First home buyers are continuing to feel the pain, with entry-level house prices rising at their fastest rate in five years.
The latest Quotable Value Quartile Index, which tracks house prices and sales at both ends of the residential property ladder, show the value of New Zealand's least expensive homes increased by an average of 3.6 percent across all main centres this winter.
The rate was greater than the last two winters combined.
In the three months from the start of June to the end of August, first-home values have also risen by 0.3 percent, which is more than the national average and 2.1 percent more than the same time last year.
QV general manager David Nagel said winter was usually a time when some heat came out of the property market.
"We have seen that to a certain extent this year, with average house price rises dipping across the country's main centres from an April peak of 3.1 percent in a single month to just 1.2 percent in August.
"But the runaway residential property market that was unleashed last year is taking a long time to slow right down. House price rises will have to stop eventually, especially since interest rates are almost certainly going to rise soon, but unfortunately it's not getting any easier for first-home buyers in the meantime."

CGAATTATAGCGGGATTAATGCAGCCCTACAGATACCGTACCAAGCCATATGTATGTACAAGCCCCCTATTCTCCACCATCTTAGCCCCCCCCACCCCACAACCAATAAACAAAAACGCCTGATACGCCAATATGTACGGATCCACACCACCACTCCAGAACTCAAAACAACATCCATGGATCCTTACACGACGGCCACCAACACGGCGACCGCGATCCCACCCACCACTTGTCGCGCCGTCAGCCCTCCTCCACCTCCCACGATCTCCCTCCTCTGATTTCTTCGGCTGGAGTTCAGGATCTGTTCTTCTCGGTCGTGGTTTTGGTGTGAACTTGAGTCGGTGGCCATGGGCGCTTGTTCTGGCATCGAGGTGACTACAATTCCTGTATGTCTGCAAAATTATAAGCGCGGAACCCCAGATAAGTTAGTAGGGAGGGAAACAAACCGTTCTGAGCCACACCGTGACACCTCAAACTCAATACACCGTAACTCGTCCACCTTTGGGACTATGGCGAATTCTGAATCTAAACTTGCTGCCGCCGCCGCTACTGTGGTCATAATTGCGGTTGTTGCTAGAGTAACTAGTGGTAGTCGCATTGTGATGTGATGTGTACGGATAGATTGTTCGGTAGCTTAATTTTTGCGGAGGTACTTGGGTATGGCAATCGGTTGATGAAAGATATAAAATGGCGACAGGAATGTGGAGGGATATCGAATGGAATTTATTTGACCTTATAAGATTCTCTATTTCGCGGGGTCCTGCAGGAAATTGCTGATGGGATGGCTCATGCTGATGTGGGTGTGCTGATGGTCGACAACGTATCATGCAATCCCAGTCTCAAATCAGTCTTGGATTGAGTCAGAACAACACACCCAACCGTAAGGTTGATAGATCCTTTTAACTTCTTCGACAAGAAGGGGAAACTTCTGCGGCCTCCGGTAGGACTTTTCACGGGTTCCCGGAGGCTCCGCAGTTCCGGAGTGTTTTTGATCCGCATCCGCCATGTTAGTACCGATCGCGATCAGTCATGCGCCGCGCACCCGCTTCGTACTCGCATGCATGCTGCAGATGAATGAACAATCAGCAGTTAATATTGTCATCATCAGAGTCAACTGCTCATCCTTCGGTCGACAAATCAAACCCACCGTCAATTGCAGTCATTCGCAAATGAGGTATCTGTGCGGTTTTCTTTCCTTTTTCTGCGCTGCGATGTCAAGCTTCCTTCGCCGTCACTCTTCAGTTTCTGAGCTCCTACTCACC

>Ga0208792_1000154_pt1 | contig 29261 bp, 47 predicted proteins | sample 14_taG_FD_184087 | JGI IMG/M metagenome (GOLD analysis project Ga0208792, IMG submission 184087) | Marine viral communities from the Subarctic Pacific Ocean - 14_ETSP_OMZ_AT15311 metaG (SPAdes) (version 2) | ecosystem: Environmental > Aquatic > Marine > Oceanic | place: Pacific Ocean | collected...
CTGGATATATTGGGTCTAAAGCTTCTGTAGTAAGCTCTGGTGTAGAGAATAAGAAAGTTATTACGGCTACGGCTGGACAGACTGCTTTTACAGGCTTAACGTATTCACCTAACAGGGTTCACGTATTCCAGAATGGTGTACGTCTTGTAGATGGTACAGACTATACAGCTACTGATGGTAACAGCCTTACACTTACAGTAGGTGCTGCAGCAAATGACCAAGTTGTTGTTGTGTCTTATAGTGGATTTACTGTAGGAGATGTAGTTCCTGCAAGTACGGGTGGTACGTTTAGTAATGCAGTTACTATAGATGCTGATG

Meanwhile, Nagel said Auckland's current struggles to suppress the Delta strain of Covid-19, with the rest of the country in alert level 2, would likely delay the usual spring spike in the number of houses for sale across the country.
"Most vendors will likely be waiting until restrictions ease further before listing their properties for sale, so we may see further constraints on supply for some time yet, not to mention delays to the building of new homes up and down the country," he said.
The biggest gains across lower quartile house prices were in Rotorua, where the average first home value increased by 6.9 percent over the past three months to $458,679.
It was closely followed by Nelson (6.5 percent), New Plymouth (6.4 percent), Franklin (6.2 percent), Rodney (6 percent) and Tauranga (5.6 percent).
But Nagel said buyers may be somewhat pleased to note that lower quartile home values have dropped 0.6 percent in Auckland's central suburbs.
There was a similarly small drop across the lower quartile in Marlborough and no growth whatsoever in Hastings this quarter.
"House price rises are generally easing through a combination of government intervention, the return of stricter LVRs, the tightening of credit availability, and the imminent prospect of interest rate rises. Now, as we move into spring, I expect that trend to continue as it has been, slowly but surely," Nagel said.